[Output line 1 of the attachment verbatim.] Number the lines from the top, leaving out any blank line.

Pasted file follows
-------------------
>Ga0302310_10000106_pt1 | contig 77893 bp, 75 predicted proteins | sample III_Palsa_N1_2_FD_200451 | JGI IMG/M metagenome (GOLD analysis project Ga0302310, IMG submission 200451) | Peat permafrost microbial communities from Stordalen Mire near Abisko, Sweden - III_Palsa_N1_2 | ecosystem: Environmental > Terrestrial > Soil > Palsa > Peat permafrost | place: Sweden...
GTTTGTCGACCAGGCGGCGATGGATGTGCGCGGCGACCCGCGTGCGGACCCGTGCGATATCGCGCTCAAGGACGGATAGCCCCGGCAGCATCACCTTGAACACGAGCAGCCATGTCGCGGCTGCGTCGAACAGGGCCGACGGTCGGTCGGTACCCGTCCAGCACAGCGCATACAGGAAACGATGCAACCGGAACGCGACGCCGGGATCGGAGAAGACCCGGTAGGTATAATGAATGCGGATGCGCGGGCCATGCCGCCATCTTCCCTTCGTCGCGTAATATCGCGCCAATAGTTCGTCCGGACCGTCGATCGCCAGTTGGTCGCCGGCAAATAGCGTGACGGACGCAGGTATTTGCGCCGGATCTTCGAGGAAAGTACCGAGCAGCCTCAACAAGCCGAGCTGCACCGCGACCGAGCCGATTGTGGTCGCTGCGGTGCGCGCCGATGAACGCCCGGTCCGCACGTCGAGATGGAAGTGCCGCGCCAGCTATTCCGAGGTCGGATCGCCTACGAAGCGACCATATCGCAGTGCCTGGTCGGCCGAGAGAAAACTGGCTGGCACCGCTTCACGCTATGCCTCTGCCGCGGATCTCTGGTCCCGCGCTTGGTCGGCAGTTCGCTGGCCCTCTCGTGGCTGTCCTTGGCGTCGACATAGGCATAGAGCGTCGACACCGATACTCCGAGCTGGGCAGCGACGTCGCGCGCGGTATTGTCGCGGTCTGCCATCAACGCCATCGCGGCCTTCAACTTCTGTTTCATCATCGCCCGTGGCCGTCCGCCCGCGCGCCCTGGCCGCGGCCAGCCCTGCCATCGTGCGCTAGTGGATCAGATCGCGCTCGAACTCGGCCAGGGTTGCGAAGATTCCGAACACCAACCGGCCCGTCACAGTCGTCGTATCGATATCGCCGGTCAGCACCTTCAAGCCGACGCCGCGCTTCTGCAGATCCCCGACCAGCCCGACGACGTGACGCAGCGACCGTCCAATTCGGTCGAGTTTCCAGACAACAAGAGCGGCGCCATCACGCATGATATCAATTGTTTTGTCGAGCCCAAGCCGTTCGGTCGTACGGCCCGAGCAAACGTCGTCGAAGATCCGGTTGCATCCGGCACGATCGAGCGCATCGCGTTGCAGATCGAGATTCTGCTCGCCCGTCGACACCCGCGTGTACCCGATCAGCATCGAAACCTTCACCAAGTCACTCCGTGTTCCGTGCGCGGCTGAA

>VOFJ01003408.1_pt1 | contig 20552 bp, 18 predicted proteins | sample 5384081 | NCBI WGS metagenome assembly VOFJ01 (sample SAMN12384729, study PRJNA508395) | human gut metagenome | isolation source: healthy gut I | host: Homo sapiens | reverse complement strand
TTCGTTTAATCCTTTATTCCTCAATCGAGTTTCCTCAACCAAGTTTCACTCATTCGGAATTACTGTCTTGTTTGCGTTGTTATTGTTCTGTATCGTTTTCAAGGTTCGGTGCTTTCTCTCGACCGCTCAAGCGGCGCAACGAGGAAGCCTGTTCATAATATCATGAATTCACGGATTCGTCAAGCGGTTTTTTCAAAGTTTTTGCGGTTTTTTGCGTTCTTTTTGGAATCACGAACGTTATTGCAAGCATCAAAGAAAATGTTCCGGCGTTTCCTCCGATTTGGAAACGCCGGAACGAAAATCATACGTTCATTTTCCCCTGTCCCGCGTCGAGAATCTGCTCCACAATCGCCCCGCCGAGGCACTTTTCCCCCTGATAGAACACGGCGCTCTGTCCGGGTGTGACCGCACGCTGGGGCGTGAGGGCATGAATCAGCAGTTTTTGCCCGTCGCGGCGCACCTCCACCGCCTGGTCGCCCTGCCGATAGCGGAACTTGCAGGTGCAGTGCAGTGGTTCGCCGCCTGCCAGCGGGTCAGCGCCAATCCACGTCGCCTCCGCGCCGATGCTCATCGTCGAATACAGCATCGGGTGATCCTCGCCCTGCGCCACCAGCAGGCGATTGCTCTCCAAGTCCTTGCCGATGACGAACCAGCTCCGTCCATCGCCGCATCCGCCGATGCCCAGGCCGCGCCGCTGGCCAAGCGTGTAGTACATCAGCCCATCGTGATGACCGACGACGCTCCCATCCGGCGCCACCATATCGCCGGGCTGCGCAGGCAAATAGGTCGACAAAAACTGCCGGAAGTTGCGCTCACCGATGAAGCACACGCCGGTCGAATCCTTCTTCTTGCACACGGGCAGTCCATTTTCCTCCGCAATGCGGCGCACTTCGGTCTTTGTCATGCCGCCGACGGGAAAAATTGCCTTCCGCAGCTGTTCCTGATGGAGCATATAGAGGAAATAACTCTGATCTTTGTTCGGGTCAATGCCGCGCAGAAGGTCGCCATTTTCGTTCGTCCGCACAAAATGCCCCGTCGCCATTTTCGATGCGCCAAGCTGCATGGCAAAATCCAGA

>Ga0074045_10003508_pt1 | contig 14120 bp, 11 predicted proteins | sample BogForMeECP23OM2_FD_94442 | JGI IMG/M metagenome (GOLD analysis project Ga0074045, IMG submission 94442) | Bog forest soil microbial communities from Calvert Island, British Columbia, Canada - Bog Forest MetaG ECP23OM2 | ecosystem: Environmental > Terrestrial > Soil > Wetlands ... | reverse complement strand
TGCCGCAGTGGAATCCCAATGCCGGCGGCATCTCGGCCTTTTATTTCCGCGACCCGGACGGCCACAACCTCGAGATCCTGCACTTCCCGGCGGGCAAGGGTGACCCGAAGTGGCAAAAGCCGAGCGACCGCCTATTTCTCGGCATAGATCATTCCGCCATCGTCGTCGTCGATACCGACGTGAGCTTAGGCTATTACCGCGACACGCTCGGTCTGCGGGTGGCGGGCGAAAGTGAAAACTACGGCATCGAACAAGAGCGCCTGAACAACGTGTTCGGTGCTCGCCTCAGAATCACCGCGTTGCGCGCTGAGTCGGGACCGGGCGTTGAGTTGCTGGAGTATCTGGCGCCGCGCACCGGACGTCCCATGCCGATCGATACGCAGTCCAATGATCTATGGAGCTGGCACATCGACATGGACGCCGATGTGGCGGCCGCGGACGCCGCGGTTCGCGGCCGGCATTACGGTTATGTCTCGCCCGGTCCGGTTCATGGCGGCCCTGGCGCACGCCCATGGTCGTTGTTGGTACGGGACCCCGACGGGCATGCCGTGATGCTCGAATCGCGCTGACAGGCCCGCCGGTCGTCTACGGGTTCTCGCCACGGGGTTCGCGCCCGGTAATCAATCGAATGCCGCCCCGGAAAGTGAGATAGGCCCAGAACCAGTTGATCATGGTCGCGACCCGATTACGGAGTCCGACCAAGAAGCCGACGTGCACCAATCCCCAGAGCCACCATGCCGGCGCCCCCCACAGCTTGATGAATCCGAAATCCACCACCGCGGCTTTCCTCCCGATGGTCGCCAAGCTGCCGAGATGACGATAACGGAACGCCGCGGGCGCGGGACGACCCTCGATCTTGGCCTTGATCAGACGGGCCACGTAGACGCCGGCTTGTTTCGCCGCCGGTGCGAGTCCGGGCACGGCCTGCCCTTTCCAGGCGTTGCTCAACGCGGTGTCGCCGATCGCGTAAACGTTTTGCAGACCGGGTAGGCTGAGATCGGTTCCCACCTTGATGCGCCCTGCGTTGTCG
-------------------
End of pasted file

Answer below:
>Ga0302310_10000106_pt1 | contig 77893 bp, 75 predicted proteins | sample III_Palsa_N1_2_FD_200451 | JGI IMG/M metagenome (GOLD analysis project Ga0302310, IMG submission 200451) | Peat permafrost microbial communities from Stordalen Mire near Abisko, Sweden - III_Palsa_N1_2 | ecosystem: Environmental > Terrestrial > Soil > Palsa > Peat permafrost | place: Sweden...